The high value of their fleeces
is driving interest in farming these animals.
Numbers have rocketed from just a few hundred,
30 years ago, to more than 50,000 today.
To really appreciate the quality of the fleece,
you need to get hands-on.
Leigh Woods weaves alpaca hats, socks and scarves.
Well, Leigh, it's very good to see you.
What are you busy with here, then?
I'm making, today, a scarf from Suri alpaca yarn.
Right. Do you have it in its natural form? I can see you've got
-a bag of stuff down there...
..just so we can have a little look at how it starts out.
Right, so this is the fleece, then.
And it is so incredible.
I mean, it's silky, it's almost silky, isn't it?
Well, alpaca fibre is closer to silk
than other traditional woollen yarns.
And how long will it take you to make a full-length scarf, then?
About five hours to do a scarf.
OK. And there's one that's just hanging up behind us here,
which looks absolutely beautiful.
And again, I mean, talking of that silky texture,
-that, by your skin...
-Is lovely, yeah.
It's a nice environment to be working with this audience.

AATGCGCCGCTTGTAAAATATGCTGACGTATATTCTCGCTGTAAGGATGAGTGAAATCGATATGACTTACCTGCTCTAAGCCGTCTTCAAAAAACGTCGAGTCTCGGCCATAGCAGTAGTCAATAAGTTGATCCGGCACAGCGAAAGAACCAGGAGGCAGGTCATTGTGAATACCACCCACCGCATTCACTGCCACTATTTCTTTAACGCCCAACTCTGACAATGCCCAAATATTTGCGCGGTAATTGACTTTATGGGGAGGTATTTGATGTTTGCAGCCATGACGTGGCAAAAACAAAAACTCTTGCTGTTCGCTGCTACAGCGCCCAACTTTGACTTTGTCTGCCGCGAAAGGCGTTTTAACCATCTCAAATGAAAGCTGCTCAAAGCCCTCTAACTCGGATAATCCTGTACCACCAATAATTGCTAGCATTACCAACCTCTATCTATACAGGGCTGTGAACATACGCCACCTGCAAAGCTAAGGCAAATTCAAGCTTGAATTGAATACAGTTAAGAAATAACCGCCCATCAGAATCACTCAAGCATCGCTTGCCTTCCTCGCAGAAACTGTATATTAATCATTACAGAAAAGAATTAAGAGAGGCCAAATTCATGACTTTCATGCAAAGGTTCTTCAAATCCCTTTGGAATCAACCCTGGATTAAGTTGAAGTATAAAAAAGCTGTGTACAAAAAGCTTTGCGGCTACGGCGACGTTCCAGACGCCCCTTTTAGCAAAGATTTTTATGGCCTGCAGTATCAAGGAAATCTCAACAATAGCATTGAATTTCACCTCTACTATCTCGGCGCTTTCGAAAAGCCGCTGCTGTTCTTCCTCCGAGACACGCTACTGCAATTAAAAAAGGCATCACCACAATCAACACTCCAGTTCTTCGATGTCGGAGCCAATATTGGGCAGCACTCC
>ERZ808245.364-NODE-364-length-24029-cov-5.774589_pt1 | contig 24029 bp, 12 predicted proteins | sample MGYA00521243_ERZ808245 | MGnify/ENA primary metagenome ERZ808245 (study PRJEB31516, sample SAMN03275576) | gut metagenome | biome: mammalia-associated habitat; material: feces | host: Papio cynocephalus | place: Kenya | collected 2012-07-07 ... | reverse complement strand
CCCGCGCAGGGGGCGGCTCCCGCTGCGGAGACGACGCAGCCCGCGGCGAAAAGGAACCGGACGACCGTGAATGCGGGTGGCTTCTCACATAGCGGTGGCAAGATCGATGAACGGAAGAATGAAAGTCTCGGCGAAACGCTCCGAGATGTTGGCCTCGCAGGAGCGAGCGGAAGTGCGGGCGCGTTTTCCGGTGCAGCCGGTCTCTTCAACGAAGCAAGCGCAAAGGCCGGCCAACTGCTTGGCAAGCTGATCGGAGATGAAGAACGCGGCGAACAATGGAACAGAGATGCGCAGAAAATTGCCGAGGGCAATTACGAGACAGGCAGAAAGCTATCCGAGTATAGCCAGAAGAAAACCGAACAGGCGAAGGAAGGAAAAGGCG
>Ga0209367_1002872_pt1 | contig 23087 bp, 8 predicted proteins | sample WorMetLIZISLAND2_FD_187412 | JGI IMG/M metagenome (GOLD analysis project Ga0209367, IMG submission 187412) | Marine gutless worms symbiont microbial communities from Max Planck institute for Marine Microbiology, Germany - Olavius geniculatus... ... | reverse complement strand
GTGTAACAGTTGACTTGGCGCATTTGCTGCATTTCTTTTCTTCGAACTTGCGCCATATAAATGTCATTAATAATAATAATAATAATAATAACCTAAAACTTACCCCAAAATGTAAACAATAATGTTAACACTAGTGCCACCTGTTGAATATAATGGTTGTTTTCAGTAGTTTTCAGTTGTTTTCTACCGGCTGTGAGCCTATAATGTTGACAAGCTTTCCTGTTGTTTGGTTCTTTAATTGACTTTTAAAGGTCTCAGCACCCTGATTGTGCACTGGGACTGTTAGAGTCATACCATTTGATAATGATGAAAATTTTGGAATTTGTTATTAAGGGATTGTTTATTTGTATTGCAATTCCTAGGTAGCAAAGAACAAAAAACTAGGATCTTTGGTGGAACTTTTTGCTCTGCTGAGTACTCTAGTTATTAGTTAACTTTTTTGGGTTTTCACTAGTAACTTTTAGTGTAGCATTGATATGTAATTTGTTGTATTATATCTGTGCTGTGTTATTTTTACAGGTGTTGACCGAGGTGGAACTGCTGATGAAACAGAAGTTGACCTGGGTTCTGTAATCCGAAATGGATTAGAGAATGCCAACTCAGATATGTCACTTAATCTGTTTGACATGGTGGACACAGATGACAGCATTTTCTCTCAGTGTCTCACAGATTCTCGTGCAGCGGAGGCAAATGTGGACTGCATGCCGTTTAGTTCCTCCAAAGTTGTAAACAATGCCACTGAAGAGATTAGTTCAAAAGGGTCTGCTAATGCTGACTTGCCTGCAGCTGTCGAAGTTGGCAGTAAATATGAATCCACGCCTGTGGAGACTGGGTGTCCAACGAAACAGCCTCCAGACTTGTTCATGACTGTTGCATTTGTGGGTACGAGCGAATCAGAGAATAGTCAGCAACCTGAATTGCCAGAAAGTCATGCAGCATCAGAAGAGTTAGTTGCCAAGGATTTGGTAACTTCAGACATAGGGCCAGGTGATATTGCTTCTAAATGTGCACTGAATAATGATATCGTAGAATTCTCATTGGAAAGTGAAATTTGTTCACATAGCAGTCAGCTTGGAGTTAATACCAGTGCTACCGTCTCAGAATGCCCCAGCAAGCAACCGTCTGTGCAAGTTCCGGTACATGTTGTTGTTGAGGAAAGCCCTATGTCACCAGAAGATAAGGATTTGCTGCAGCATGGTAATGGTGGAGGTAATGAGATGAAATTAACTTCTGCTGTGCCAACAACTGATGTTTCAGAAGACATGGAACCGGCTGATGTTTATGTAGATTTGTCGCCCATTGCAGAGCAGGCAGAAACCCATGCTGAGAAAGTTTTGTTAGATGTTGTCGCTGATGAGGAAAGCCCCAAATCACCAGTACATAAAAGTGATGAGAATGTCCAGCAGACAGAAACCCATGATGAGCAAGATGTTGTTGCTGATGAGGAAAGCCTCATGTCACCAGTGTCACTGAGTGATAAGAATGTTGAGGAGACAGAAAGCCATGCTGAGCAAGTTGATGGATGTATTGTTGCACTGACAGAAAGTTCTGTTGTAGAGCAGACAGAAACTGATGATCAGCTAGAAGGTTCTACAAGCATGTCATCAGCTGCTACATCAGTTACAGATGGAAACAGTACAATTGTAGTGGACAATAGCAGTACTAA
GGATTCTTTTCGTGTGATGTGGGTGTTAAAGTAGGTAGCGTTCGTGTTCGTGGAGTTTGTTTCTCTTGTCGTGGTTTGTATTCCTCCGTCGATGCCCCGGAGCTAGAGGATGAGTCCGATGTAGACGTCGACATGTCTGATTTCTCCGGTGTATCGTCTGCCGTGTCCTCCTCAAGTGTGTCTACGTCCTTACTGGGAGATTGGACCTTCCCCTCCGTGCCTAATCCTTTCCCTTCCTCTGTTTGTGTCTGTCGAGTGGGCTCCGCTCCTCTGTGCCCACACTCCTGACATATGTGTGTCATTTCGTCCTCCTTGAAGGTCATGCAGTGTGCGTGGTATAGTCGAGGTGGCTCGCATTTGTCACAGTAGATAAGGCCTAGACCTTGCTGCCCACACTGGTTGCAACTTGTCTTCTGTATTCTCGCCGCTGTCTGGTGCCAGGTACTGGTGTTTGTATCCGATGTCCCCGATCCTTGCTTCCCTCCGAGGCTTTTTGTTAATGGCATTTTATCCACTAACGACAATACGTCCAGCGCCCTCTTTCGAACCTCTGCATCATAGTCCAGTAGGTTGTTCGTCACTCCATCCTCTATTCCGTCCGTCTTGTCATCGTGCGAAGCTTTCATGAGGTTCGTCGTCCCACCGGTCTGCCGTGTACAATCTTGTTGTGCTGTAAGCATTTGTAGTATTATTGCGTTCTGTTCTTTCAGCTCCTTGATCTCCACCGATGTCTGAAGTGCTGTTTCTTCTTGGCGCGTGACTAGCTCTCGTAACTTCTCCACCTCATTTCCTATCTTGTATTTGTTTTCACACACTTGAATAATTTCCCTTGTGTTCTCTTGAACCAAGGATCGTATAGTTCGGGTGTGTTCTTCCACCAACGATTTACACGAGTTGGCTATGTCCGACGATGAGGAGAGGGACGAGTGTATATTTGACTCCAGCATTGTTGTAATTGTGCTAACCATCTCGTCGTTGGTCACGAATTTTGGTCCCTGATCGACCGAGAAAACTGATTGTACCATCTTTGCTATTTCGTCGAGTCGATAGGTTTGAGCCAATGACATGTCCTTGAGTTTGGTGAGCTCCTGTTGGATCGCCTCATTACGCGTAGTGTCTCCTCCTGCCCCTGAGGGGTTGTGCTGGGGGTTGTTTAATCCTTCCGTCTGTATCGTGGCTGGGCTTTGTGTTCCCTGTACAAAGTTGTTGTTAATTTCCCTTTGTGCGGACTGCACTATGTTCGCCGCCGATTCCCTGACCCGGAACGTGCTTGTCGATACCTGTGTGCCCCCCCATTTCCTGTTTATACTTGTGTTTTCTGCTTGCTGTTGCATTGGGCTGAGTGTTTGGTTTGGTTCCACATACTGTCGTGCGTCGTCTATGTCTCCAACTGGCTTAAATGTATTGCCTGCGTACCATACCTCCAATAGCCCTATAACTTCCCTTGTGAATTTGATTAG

It's very relaxing.
-They're looking at what they can donate in the summer.
-Yeah, I know.
Alpaca fleece can sell for as much as £12 a kilo.
Compare that to around £1, on average, for a kilo of sheep fleece,
and you can see why so many are getting into alpacas.
High grade fleeces are in demand,
and products made from them command premium prices.
But it's not all plain sailing keeping alpacas.
There can be problems with newborn animals, in particular.
And later, I'll be seeing how a novel approach to welfare
is helping improve their chances.
Now, when we buy our meat,
of course, we all hope that it's safe and above board.
But what if it's not as wholesome as you'd like to think?
And just a warning, this report contains some disturbing images.
From field to fork.